From socks to shirts and everything in between, there is nothing quite like a Richard James gift for Father's Day or otherwise, says India Knight.
There is nothing more pleasurable than giving the perfect thing, and nothing grimmer or more annoying than giving something not-quite-right. In an ugly world, Richard James clothes are beautiful things. They are life-enhancers. They used to make me wish I could wear men’s suits, actually, when I first came across them. My former husband would be in the changing room, and while I milled about waiting for him, I started noticing how any man wearing Richard James looked amazing, even if he was actually un-amazing and ordinary. Even the sort of man who was really quite unattractive looked cool in a Richard James suit - and obviously anyone halfway decent-looking suddenly turned into a demigod. It’s quite a feat.
I used to buy Richard James ties for my stepfather, for his birthday. These ties thrilled him in the way that no ties had before – he is a man with a lot of ties, and he previously had awful tie fatigue. It’s the prints and the colours, the lavishness of the silk – the lavishness and opulence of everything the label makes, really, except it’s this very English lavishness and opulence, so it’s impeccably restrained at the same time. It’s alive but never vulgar, or sad. I can’t think of any menswear brand that does that as well as Richard James: completely chic, completely modern, very English, totally understated, but you never get the sense that the wearer is about to insert a monocle and start braying at you. Richard James makes clothes for people with chins – people you want to go to dinner with.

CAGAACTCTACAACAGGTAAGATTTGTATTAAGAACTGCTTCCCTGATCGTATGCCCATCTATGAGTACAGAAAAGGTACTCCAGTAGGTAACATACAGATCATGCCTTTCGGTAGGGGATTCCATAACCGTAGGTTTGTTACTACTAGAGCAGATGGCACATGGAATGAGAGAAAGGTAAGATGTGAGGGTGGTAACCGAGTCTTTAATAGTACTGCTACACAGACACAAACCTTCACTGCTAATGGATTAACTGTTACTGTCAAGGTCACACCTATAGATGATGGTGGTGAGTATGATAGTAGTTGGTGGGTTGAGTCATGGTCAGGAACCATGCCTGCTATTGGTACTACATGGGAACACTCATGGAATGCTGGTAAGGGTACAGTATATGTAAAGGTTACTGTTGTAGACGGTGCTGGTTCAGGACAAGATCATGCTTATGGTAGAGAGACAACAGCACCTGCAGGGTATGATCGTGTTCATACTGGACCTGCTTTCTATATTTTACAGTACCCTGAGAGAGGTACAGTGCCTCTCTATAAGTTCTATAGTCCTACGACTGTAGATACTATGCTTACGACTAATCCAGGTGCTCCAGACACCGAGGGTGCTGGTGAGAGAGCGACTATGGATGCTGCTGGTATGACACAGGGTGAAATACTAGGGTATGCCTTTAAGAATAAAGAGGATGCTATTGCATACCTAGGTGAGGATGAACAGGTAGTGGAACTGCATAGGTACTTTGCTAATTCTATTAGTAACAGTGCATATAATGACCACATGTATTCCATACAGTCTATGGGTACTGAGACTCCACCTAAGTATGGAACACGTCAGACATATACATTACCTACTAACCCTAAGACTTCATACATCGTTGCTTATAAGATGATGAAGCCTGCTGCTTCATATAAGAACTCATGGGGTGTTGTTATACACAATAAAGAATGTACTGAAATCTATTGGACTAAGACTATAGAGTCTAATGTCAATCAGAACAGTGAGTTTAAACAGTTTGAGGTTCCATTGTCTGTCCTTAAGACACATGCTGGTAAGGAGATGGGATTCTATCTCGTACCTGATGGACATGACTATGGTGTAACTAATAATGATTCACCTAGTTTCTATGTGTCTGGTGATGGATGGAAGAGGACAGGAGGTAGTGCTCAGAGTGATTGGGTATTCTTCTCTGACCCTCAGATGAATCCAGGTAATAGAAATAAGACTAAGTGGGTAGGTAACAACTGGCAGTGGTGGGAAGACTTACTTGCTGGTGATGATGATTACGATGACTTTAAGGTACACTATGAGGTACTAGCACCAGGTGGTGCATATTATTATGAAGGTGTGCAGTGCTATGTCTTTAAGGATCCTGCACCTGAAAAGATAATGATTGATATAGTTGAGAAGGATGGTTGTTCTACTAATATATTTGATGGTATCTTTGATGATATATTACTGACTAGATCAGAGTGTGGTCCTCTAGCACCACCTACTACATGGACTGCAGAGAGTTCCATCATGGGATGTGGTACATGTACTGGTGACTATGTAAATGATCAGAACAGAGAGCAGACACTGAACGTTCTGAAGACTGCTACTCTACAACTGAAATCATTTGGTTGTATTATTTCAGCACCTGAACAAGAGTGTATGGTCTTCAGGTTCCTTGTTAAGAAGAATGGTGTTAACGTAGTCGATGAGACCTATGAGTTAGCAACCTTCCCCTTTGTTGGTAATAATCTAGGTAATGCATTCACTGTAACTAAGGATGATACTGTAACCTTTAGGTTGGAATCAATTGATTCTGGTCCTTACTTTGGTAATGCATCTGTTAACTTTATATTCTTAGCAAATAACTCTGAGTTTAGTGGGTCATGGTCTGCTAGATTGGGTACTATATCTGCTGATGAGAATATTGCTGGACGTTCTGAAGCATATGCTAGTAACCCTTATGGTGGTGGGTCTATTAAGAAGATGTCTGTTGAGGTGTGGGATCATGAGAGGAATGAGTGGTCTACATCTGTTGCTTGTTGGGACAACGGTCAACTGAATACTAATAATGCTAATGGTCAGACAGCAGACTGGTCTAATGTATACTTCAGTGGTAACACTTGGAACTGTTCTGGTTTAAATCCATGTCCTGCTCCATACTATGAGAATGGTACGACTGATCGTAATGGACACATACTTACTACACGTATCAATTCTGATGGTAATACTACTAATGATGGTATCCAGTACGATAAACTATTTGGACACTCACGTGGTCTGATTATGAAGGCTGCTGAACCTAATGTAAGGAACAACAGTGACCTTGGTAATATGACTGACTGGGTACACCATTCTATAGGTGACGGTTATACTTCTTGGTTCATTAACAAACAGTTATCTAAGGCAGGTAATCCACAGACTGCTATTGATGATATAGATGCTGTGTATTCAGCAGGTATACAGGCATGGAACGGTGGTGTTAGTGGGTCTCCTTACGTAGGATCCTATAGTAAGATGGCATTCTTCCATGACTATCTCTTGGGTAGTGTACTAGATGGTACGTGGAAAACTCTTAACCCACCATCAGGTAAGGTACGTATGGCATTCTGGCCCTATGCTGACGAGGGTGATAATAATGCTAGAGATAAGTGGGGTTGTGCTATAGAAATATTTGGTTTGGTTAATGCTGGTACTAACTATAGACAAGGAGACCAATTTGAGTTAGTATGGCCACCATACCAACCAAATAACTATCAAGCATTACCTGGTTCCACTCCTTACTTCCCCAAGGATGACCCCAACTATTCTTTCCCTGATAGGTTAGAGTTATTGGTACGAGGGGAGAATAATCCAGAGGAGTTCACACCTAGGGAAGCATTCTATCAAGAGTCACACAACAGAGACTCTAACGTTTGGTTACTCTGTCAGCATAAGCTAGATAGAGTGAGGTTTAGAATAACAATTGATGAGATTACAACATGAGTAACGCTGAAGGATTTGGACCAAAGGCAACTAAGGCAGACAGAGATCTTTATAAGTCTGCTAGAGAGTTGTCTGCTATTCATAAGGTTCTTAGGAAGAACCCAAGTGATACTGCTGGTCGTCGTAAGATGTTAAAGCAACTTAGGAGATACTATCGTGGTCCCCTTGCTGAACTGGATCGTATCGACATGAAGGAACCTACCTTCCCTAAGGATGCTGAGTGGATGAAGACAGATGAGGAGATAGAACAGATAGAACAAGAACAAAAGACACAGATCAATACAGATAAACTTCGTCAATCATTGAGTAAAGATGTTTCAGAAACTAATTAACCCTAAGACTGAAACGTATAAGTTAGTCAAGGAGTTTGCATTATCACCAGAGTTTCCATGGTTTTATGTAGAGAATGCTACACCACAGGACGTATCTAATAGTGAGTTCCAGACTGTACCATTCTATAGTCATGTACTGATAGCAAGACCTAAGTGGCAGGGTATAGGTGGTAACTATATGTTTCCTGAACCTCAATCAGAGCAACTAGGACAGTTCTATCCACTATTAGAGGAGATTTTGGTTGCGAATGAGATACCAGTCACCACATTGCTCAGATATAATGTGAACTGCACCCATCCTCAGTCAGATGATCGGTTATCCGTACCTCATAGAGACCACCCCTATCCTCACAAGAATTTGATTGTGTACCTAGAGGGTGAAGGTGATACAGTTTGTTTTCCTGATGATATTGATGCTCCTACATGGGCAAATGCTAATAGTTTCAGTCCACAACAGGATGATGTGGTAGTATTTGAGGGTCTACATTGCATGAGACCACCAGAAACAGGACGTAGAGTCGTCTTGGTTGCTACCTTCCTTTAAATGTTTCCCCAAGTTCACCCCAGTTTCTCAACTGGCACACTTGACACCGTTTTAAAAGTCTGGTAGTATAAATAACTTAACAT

The shirts, ties, socks make brilliant presents. I gave my partner a Richard James shirt years ago. The next time I saw him, he said: ‘You know that shirt you gave me? It’s a brilliant shirt. It looks amazing on. It’s the nicest shirt I own. Explain it to me. It’s just a shirt.’ I would imagine that people feel the same way when they catch a glimpse of their Richard James socks, or suddenly remember the Richard James tie they’re wearing, and look down at it with a little smile of pleasure.
Taken from the Richard James: Savile Row book. India Knight is an author and a journalist, and a columnist for The Sunday Times.